Study Supports Updates to Staging Systems for Cutaneous Squamous Cell Carcinoma
Researchers are seeking to update staging guidelines for cutaneous squamous cell carcinoma.
A multi-institutional research effort led by Shlomo Koyfman, MD, Department of Radiation Oncology, Cleveland Clinic has demonstrated that cutaneous squamous cell carcinoma (CSCC) patients with satellitosis or in-transit metastasis (S-ITM) have similar outcomes to individuals with node-positive disease.
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The study authors also observed an increased risk of recurrence and worse survival among this patient population when compared with T3 and T4 disease. These findings, which were published in JAMA Dermatology, identify S-ITM as an important prognostic factor that should be incorporated into clinical staging systems (2022;158(4):390-4).
Cutaneous squamous cell carcinoma is one of the most common skin cancers in the U.S., according to Dr. Koyfman, who notes that while the majority of cases are stage one and have an excellent prognosis, a subset of patients present with more advanced disease. Having the appropriate staging systems in place is important to help clinicians risk-stratify these patients and determine the appropriate treatment.
“S-ITM, or the presence of dermal lesions between the primary tumor and first-echelon lymphatic nodal basins, is a rare yet significant risk factor for cutaneous squamous cell carcinoma,” Dr. Koyfman explains. “However, S-ITM is not currently included in the AJCC Cancer Staging Manual, 8th edition (AJCC-8) and the Brigham and Women’s Hospital (BWH) staging systems.”
And so, determining the right treatment approach for patients with CSCC and satellitosis or in-transit metastasis can prove challenging. Dr. Koyfman and his colleagues set out to evaluate the connection between S-ITM and clinical outcomes in cutaneous squamous cell carcinoma patients as well as to better understand its prognostic value.
A dual-institution database—Cleveland Clinic and Brigham and Women’s Hospital— was used to identify patients who received treatment for cutaneous squamous cell carcinoma between 2010 and 2020. These patients were node-negative and had satellitosis or in-transit metastasis.
The research team used subcohorts of patients with T3N0 tumors, T4N0 tumors (bone invasive), N1 to 3 and M1 disease for comparison. Cancer stages were defined based on the American Joint Committee on Cancer staging system.
Among 518 CSCC patients, satellitosis or in-transit metastasis was present in 72 (13.9 %) patients who were node-negative. They had a median age of 73.9 years. 82 percent were men, and 96 percent were White, non-Hispanic. Thirty-five percent of these individuals had immunosuppression. In the subcohorts, 341 patients had T3N0 cancer, 36 had T4N0, 70 had N1 to 3 and 19 had M1 disease.
Dr. Koyfman and his colleagues observed a lower cumulative incidence of CSCC recurrence rates in the T3N0 and T4N0 groups when compared with the S-ITM cohort. Additionally, the data showed no significance difference between node-positive patients and those with S-ITM.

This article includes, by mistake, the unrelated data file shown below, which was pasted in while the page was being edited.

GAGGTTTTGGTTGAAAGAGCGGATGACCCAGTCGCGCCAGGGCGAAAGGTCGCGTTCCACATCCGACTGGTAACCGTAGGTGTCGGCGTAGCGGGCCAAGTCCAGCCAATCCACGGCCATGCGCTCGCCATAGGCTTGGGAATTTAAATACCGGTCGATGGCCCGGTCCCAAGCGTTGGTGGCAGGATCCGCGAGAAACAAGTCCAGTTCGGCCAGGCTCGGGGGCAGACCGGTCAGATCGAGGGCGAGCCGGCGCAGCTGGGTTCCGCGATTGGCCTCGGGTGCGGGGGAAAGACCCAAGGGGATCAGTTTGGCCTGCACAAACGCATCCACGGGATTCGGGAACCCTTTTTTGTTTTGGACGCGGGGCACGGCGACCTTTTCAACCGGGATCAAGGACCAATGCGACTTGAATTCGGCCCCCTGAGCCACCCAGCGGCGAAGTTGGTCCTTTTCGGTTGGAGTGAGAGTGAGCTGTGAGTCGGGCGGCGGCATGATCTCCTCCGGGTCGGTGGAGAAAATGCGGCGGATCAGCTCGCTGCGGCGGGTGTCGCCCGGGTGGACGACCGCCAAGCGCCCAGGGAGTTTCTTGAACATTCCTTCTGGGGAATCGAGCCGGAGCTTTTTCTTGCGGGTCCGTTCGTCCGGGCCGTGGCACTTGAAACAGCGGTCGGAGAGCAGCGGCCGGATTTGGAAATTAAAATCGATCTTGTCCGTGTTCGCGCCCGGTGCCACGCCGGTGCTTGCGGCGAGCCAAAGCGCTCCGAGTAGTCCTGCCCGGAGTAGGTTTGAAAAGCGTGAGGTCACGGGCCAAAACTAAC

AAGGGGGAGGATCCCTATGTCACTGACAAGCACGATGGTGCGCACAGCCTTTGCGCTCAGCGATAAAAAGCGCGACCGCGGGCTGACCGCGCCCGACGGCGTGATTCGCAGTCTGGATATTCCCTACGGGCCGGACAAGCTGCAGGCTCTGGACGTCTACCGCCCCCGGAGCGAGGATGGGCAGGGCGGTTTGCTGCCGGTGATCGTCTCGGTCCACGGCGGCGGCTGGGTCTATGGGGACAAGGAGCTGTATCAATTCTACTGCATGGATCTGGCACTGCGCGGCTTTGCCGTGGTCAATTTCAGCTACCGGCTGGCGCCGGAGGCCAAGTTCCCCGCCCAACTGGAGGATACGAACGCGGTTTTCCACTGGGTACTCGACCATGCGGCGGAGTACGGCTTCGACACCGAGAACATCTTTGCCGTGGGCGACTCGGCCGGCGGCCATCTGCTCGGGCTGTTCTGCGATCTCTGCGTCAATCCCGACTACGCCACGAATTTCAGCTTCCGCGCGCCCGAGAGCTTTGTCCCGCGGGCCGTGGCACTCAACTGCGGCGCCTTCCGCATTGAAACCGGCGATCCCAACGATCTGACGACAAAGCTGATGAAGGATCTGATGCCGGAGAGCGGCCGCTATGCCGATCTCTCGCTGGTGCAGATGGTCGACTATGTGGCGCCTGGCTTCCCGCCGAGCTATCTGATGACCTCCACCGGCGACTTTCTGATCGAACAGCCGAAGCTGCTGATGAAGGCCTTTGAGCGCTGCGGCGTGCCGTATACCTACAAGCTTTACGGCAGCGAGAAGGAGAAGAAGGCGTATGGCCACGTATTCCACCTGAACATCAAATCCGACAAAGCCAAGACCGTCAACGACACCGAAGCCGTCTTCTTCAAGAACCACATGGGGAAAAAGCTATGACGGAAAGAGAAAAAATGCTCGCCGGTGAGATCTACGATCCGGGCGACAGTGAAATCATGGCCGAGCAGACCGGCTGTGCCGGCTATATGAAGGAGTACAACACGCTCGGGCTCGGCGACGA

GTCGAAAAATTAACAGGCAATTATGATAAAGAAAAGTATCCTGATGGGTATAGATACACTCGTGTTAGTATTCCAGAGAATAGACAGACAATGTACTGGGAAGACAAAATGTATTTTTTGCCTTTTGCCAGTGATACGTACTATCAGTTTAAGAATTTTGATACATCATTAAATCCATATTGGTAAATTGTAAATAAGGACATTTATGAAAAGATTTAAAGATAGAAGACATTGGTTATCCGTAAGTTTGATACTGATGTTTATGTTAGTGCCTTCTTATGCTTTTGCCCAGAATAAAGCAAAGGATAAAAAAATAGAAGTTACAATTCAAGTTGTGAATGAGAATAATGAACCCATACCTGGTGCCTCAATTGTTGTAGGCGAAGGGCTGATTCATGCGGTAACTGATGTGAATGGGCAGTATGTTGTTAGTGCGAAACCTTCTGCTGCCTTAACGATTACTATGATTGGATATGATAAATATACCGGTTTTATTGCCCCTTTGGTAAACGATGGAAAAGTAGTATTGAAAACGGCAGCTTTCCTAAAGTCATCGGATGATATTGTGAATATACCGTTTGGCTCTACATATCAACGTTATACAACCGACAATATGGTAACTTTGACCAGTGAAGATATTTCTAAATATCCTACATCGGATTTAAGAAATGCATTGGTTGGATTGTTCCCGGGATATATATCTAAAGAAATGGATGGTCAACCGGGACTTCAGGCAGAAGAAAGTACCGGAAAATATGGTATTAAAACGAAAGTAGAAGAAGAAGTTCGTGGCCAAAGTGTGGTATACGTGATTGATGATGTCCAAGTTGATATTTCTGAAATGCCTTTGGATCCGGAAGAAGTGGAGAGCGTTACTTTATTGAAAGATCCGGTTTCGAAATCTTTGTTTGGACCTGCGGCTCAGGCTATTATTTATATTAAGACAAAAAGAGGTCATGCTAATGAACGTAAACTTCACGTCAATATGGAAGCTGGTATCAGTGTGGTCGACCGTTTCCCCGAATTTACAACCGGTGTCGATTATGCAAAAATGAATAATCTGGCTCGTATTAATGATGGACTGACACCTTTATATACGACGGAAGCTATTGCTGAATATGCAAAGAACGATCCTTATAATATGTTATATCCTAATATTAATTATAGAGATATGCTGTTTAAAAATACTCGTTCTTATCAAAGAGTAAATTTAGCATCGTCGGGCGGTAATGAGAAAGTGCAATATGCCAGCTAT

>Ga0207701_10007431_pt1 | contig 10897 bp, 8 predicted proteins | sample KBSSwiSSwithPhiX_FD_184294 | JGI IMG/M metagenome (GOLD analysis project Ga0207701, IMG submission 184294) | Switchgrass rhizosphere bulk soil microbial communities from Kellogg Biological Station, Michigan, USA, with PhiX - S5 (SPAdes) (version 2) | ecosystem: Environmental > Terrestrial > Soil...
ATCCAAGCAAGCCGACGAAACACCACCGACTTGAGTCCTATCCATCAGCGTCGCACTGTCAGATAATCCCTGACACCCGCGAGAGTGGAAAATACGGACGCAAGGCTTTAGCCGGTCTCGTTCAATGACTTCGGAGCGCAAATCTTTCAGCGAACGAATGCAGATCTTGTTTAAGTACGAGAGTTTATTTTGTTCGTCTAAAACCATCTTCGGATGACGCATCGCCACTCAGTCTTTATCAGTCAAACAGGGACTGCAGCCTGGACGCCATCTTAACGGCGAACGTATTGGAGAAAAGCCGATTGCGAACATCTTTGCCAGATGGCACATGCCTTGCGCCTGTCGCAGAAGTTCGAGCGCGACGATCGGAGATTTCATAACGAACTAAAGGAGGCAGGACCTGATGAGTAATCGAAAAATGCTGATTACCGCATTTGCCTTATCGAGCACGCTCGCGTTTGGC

The five-year disease-specific survival rates for T3N0, T4N0, S-ITM and N1 to 3 were 76 percent, 64 percent, 41 percent and 39 percent, respectively.
When compared with the S-ITM patient group, the study authors reported significantly higher disease-specific survival among T3N0 and T4N0 patients. However, it was not significantly different in the node-positive and metastatic cohorts.
Based on their findings, the research team argues that S-ITM should be codified in cutaneous squamous cell carcinoma staging systems, similar to what has been done in Merkel cell carcinoma and melanoma. They are actively lobbying to adjust the staging systems to reflect the prognostic value of satellitosis or in-transit metastasis in CSCC.
Dr. Koyfman, who is involved in a number of national and international research studies, is also working with his colleagues to ensure CSCC patients with S-ITM are eligible for inclusion in high-risk clinical trials, such as KEYNOTE-630 which is exploring adjuvant pembrolizumab in high-risk locally advanced cutaneous squamous cell carcinoma (NCT03833167).
“Our work has significant implications for both research and clinical practice,” notes Dr. Koyfman. “This patient population, while at a relatively high risk for recurrence and death from skin cancer, is still curable. These findings can help inform clinical decision-making, particularly in the adjuvant setting.
When a patient presents with satellitosis or in-transit metastasis, don’t hesitate to reach out to your colleagues for support,” he says. “We have a Tumor Board that was started ten years ago to help us navigate the treatment of patients with advanced skin cancers. These are complicated cases that require a multidisciplinary approach.”
Dr. Koyfman and the multidisciplinary team will often choose primary immunotherapy as an initial management for these patients. “We have seen some of these patients be treated with immunotherapy alone and have complete response of their cancer that lasts for years. Immunotherapy should be considered as a primary therapy for some of these patients.”